It's that time of year when many people are planning a holiday abroad, including pet owners. For them, deciding what to do with the family cat or dog while being away is an added concern. "Luckily, we have a whole range of good options in Hong Kong, but choosing the right solution for your pet can take some planning. Different services may also suit some pets better than others, so it's important to consider what will work best for your dog or cat," says veterinarian David Gething, of Creature Comforts (www.creaturecomforts.com.hk).

Boarding is the traditional choice, and Hong Kong has some ideal options. "Kennels and catteries are an excellent choice for dogs and cats that are more social and outgoing," says Gething. "Many dogs actually enjoy going to kennels and playing with other dogs."

Boarding, however, is less suitable for shy or anxious pets, or those with dietary or medical requirements.

"I'd recommend pet owners visit a kennel or cattery prior to leaving their pet to check the conditions and facilities. A good kennel will have large enclosures, called runs, for dogs, where they can get a little exercise. Cat confines should be divided into an open section that has clear windows, where the cat can watch the world go by, and a closed section that is dark and quiet, for the cat to have some privacy."

Both facilities should be well-ventilated and clean, and staff should be friendly and attentive to the animals. Remember to check that the kennel is licensed by the government. Gething says it's worth asking about extra options such as dog walking, grooming, room upgrades, play time and even massages. Such services are not always necessary, but they could make your pet's stay more fun.

Professional pet-sitting services are also popular in Hong Kong. This option is more suitable for cats than dogs and can be an excellent choice for nervous felines, according to the vet. "Stress and interruption to routine is greatly minimised, as the cat can stay in its own familiar environment. The pet-sitter usually visits the owner's house once daily, spends some time playing with the pet and makes sure it's happy, replaces the food and water, and cleans the litter," Gething says.

Pet-sitting services can be more expensive, but they ensure a pet gets individual attention and care. "I'd recommend pet owners choose a reliable and well-established pet-sitter - word of mouth and online recommendations are a great source of information," Gething says. Good pet-sitters will discuss your pet's needs over the phone or in person before your trip.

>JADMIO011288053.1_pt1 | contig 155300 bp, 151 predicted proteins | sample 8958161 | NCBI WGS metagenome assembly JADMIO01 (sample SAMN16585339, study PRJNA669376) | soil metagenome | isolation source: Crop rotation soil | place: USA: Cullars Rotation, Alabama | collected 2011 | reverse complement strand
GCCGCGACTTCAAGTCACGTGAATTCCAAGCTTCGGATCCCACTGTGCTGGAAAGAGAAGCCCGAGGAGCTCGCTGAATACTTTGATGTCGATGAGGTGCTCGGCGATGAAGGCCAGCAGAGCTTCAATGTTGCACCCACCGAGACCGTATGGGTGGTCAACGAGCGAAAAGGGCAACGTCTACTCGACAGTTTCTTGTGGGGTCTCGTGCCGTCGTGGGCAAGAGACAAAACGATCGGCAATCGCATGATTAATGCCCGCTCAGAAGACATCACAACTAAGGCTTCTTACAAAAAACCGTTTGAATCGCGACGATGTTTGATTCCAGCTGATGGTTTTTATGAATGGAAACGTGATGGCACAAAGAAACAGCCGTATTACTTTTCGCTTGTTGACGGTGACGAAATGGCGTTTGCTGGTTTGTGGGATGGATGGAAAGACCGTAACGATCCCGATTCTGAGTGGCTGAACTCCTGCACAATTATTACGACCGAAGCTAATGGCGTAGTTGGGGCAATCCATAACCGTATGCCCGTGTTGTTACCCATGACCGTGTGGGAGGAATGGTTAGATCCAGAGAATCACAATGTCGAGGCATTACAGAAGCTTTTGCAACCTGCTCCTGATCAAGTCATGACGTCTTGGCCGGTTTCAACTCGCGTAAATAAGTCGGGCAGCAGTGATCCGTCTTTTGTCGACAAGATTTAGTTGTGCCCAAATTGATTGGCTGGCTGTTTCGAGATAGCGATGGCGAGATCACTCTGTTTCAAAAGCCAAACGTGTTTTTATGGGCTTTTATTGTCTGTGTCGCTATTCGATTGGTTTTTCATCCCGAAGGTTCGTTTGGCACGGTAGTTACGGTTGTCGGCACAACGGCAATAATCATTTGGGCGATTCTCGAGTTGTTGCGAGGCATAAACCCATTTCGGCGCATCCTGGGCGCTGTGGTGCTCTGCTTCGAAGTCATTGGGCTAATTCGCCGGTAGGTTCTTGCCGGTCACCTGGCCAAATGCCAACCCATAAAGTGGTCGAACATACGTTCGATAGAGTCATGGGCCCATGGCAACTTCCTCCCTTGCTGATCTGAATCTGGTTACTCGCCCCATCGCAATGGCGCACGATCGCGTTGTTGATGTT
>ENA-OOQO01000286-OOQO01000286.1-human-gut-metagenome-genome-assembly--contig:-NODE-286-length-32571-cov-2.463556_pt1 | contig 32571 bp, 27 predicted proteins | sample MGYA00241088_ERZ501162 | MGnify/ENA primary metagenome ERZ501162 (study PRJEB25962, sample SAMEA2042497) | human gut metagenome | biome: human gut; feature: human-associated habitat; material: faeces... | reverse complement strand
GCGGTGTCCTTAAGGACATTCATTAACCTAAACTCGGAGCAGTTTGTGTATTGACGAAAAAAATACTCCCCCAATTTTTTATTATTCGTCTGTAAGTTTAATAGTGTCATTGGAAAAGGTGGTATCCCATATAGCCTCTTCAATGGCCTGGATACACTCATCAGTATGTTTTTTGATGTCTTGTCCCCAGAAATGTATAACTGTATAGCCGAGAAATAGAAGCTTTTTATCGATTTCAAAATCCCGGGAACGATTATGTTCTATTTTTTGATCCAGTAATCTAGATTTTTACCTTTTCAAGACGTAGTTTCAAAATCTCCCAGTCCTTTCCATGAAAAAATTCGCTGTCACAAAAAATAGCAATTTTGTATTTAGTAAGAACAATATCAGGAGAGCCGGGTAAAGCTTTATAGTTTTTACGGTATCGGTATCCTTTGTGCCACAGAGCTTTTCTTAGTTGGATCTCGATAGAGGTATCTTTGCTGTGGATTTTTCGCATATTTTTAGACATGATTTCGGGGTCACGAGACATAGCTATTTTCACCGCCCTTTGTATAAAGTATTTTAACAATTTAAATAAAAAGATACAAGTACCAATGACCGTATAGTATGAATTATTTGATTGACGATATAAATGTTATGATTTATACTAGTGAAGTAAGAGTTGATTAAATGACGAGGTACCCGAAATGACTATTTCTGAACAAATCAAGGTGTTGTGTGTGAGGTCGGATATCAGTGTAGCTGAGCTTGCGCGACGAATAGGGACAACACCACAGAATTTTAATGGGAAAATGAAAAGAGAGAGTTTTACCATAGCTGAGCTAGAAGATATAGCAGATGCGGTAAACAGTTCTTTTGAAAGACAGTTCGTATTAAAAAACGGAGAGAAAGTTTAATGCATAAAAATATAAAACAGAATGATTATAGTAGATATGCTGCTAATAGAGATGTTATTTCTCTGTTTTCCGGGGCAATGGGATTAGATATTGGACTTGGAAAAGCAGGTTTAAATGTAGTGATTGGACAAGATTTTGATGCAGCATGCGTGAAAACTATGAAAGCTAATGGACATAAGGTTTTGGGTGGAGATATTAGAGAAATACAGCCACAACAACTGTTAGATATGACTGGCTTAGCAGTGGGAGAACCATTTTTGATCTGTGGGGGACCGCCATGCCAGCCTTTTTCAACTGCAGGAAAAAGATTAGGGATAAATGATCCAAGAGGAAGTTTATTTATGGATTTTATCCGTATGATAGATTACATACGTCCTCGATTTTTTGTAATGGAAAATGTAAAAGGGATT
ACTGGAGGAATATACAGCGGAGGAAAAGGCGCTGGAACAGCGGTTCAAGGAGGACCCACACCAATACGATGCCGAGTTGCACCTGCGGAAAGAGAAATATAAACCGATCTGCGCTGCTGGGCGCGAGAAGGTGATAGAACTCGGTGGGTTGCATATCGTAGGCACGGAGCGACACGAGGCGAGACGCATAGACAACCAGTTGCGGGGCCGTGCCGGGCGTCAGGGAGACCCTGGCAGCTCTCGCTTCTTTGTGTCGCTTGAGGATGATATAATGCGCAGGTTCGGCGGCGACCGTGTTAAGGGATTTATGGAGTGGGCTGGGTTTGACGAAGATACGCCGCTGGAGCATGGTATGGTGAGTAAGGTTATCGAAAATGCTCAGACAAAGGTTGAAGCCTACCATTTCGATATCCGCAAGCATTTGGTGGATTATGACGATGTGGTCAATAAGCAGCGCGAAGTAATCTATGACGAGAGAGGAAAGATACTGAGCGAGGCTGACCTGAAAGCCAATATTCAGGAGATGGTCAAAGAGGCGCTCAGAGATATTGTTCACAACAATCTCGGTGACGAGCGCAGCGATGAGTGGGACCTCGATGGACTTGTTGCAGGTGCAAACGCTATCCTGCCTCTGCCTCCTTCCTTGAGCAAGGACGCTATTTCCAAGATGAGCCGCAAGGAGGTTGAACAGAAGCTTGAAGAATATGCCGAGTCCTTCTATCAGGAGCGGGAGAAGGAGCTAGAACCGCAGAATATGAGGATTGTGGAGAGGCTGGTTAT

The vet adds: "One variation on the pet-sitting service that I do see quite often is when a neighbour or friend offers to come around daily to check on the cat. This can be a great choice, but make sure your amateur sitter has exact instructions on feeding, care and things to watch out for."

It is possible to take your pet with you on holiday, especially if you're travelling to Europe or North America, where there is no quarantine as long as medical requirements are met and valid permits have been issued. "It is a little more complicated, and I'd only recommend it if you're going on a long holiday, but I do see a number of people who take their pets with them every year," Gething says. "This option is more suitable for dogs than cats, but it's not cheap, with the total cost around the same as a business-class airfare."

Pets must be up to date with their G6 and rabies vaccinations, and have a valid licence. They also need to have a rabies antibody blood test done before they leave, and government-endorsed certificates and re-entry permits must be obtained as well. "This does require some expertise, and I'd definitely recommend pet owners use the service of one of the experienced pet travel companies," the vet says.

While all of these choices are good, consider what will suit your pet best and remember to book well in advance, Gething adds. 

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